The Department of Justice recovered $1.34 billion in settlements and judgments in FY 2008 from pursuing allegations of fraud. More than $21 billion has been recovered since 1986, when Congress (thanks to Senator Grassley (R-IA)) substantially strengthened the civil False Claims Act (FCA). POGO's Federal Contractor Misconduct Database has over 70 instances involving the False Claims Act since 1995, totaling more than $1.5 billion in recoveries.
The FCA continually comes under fire for penalizing innocent mistakes and for the treble damages provision from health care providers and defense contractors that make up for the vast majority of FCA recoveries. Congress, however, has not only been able to fight off those efforts, but has introduced legislation to further strengthen the fraud fighting tool.
Although DOJ's annual announcement is reason to applaud government actions to fight fraud, there is still a lot of room for improvement. According to DOJ statistics, approximately 1000 qui tam cases were pending under seal in early 2008 (the current number is about 700 cases). Those numbers included approximately 150 cases involving the pharmaceutical industry and another "230 alleg[ing] procurement fraud, including approximately 135 cases in which the Department of Defense is the primary agency." Equally important are the approximately "30 qui tam cases under investigation and under seal" involving Iraq contracting fraud.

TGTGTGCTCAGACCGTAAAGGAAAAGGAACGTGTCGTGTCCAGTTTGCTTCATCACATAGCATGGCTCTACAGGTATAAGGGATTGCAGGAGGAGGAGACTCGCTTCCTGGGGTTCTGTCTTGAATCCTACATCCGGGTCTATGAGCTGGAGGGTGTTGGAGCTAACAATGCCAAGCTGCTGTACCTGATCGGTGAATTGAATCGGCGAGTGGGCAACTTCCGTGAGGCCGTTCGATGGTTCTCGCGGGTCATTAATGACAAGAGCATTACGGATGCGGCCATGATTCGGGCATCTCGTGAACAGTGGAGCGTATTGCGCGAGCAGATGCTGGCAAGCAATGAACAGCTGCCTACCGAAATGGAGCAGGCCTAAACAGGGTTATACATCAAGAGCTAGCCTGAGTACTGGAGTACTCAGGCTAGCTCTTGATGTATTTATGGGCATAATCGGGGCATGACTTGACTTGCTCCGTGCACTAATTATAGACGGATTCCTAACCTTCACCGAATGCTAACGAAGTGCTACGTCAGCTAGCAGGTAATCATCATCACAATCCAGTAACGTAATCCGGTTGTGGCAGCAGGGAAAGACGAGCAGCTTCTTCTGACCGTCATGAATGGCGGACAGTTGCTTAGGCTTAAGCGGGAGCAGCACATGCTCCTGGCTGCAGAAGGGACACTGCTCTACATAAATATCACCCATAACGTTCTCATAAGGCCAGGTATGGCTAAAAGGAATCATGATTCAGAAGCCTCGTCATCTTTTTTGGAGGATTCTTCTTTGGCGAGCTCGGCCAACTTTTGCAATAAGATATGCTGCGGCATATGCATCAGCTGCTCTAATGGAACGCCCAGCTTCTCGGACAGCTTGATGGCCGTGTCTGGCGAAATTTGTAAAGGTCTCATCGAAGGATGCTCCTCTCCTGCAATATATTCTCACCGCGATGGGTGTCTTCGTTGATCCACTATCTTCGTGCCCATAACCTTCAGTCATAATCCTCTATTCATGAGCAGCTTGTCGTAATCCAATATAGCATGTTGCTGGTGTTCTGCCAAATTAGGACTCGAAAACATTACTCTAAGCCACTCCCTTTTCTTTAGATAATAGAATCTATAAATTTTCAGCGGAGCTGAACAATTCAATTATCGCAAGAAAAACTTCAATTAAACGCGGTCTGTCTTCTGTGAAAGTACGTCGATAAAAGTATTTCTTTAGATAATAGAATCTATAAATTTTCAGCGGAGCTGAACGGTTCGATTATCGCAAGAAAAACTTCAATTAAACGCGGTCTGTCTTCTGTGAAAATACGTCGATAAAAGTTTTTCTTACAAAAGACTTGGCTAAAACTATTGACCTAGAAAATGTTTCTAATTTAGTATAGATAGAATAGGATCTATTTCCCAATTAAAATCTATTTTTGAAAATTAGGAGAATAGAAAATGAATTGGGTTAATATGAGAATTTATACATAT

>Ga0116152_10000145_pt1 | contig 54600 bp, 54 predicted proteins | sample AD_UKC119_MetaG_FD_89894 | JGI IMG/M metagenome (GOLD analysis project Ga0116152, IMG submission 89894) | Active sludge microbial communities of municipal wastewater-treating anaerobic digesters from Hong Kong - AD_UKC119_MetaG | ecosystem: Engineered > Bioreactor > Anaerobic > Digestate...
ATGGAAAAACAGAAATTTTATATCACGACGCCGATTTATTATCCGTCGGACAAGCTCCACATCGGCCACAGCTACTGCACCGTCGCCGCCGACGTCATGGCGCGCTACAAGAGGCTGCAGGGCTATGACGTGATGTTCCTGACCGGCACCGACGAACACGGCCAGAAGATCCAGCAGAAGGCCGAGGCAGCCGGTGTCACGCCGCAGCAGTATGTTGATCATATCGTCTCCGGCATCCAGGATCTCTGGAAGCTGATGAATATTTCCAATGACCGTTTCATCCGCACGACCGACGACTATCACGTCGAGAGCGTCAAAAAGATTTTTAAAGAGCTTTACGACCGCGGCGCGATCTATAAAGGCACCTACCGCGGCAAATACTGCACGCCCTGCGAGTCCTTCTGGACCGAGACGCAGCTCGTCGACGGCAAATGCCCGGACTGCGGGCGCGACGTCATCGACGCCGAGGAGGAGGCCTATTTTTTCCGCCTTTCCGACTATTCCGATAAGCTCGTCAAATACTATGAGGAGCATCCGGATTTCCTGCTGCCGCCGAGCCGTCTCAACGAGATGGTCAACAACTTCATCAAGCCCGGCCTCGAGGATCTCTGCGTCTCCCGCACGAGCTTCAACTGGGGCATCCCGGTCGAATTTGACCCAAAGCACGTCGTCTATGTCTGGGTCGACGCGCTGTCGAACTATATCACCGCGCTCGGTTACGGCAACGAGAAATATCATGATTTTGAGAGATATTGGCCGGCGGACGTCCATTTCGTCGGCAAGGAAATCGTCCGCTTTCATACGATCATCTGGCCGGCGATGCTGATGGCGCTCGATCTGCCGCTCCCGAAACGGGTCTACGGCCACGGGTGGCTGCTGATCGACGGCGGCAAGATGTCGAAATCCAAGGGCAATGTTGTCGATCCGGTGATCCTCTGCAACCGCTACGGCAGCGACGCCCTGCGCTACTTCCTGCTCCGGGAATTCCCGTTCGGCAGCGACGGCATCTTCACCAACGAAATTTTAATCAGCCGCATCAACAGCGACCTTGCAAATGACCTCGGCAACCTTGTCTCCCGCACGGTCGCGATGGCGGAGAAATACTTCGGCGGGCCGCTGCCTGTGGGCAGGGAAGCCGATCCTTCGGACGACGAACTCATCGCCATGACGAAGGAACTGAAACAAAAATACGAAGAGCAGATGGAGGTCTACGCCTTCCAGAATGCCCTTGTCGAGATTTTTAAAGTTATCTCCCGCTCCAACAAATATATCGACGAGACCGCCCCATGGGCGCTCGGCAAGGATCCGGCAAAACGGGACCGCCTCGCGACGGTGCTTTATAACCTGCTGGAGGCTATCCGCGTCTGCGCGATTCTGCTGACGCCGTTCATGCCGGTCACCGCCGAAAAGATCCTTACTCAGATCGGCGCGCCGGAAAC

Many are expecting that the Obama Administration will dislodge that backlog. I'll go out on a limb and predict that DOJ's 2009 fraud recovery will approach the previous recovery record.
-- Scott Amey